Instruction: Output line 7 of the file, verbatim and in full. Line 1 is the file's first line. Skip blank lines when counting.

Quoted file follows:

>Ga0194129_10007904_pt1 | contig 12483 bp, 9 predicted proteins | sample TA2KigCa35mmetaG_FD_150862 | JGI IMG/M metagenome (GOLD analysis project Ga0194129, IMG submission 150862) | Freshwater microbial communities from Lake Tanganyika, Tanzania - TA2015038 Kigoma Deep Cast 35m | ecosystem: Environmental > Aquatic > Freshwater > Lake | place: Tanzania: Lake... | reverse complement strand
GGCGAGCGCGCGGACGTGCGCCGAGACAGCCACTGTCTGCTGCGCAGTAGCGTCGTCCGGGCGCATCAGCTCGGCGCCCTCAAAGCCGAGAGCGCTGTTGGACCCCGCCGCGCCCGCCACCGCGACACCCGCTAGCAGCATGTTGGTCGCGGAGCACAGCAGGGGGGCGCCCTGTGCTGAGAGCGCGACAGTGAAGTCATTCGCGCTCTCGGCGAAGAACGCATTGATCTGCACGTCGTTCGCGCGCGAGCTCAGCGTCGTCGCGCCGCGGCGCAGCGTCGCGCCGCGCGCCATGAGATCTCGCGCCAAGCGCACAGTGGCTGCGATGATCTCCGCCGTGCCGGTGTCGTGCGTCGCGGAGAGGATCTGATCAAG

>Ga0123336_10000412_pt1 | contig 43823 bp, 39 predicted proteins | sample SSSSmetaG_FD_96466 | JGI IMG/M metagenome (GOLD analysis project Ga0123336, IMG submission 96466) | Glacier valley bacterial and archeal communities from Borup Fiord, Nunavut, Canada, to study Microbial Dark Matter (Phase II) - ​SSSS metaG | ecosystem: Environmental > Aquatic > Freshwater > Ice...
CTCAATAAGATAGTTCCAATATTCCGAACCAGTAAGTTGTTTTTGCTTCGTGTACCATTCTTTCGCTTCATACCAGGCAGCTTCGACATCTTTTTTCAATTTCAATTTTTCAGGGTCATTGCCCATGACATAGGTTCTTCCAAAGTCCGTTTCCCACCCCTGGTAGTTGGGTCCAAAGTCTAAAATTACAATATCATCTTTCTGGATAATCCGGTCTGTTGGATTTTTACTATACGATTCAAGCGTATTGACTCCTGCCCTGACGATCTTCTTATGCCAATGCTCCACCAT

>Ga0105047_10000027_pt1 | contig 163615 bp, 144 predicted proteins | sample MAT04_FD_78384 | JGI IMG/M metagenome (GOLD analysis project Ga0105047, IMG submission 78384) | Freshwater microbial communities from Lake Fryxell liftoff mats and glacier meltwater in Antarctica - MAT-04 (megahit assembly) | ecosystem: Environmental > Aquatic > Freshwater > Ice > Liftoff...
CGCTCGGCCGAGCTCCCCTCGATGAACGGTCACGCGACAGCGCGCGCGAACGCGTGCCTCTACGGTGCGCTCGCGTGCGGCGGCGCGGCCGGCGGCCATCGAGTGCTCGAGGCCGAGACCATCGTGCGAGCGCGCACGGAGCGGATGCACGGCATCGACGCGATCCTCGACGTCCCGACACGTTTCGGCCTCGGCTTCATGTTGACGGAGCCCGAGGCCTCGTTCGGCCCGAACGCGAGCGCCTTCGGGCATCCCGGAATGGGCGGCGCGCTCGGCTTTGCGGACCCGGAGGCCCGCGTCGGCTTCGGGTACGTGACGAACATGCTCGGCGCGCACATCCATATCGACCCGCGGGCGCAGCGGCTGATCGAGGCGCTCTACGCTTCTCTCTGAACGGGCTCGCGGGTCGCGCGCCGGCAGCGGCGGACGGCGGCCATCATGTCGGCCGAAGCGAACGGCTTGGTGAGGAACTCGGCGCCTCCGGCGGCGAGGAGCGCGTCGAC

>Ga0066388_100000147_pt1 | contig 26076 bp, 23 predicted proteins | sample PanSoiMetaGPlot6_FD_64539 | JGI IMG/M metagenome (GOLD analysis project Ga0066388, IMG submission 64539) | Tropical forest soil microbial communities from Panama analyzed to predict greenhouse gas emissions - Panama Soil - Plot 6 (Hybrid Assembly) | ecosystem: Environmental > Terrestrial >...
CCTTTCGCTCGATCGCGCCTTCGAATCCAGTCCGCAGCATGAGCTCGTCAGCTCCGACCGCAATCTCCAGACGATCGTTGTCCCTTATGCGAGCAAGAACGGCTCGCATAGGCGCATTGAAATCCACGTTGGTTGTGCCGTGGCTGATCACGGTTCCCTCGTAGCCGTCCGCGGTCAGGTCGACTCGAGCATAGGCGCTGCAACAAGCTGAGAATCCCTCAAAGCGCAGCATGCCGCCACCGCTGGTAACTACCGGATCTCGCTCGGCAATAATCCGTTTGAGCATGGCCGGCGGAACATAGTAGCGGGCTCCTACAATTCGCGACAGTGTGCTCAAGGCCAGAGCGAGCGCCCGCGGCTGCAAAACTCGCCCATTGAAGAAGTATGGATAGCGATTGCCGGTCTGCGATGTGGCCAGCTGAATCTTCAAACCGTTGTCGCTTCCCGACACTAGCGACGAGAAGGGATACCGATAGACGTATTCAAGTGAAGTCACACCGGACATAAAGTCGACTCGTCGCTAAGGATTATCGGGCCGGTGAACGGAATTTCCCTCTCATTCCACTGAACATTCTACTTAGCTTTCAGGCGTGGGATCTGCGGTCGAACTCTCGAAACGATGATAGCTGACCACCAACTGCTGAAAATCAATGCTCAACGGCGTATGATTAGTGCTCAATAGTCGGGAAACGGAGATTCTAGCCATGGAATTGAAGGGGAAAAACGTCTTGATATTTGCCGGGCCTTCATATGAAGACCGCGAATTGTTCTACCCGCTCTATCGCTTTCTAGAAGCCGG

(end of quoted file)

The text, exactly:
>Ga0066388_100000147_pt1 | contig 26076 bp, 23 predicted proteins | sample PanSoiMetaGPlot6_FD_64539 | JGI IMG/M metagenome (GOLD analysis project Ga0066388, IMG submission 64539) | Tropical forest soil microbial communities from Panama analyzed to predict greenhouse gas emissions - Panama Soil - Plot 6 (Hybrid Assembly) | ecosystem: Environmental > Terrestrial >...